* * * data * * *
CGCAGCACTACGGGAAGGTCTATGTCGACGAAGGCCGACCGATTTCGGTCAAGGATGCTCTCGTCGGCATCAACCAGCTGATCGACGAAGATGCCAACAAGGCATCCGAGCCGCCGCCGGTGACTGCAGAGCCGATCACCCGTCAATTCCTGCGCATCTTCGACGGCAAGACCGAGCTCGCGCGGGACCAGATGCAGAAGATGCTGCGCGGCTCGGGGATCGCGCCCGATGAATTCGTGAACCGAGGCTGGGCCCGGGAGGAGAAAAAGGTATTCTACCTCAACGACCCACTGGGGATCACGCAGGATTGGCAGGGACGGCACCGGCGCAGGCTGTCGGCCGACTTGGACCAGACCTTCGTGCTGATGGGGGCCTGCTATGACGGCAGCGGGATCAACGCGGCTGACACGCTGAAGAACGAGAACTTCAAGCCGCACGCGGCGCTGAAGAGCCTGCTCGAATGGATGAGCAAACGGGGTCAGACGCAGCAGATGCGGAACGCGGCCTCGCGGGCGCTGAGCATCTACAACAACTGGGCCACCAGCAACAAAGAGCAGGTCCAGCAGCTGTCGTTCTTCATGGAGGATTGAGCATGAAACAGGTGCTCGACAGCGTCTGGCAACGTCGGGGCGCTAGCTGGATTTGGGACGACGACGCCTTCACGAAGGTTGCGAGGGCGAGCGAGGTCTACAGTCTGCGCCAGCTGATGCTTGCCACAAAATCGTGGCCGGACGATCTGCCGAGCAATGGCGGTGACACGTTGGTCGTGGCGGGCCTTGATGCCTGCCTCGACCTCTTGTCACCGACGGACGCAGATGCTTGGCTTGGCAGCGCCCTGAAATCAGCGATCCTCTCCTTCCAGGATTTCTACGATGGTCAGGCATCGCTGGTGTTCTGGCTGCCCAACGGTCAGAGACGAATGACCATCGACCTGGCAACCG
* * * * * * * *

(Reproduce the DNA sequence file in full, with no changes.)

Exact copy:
CGCAGCACTACGGGAAGGTCTATGTCGACGAAGGCCGACCGATTTCGGTCAAGGATGCTCTCGTCGGCATCAACCAGCTGATCGACGAAGATGCCAACAAGGCATCCGAGCCGCCGCCGGTGACTGCAGAGCCGATCACCCGTCAATTCCTGCGCATCTTCGACGGCAAGACCGAGCTCGCGCGGGACCAGATGCAGAAGATGCTGCGCGGCTCGGGGATCGCGCCCGATGAATTCGTGAACCGAGGCTGGGCCCGGGAGGAGAAAAAGGTATTCTACCTCAACGACCCACTGGGGATCACGCAGGATTGGCAGGGACGGCACCGGCGCAGGCTGTCGGCCGACTTGGACCAGACCTTCGTGCTGATGGGGGCCTGCTATGACGGCAGCGGGATCAACGCGGCTGACACGCTGAAGAACGAGAACTTCAAGCCGCACGCGGCGCTGAAGAGCCTGCTCGAATGGATGAGCAAACGGGGTCAGACGCAGCAGATGCGGAACGCGGCCTCGCGGGCGCTGAGCATCTACAACAACTGGGCCACCAGCAACAAAGAGCAGGTCCAGCAGCTGTCGTTCTTCATGGAGGATTGAGCATGAAACAGGTGCTCGACAGCGTCTGGCAACGTCGGGGCGCTAGCTGGATTTGGGACGACGACGCCTTCACGAAGGTTGCGAGGGCGAGCGAGGTCTACAGTCTGCGCCAGCTGATGCTTGCCACAAAATCGTGGCCGGACGATCTGCCGAGCAATGGCGGTGACACGTTGGTCGTGGCGGGCCTTGATGCCTGCCTCGACCTCTTGTCACCGACGGACGCAGATGCTTGGCTTGGCAGCGCCCTGAAATCAGCGATCCTCTCCTTCCAGGATTTCTACGATGGTCAGGCATCGCTGGTGTTCTGGCTGCCCAACGGTCAGAGACGAATGACCATCGACCTGGCAACCG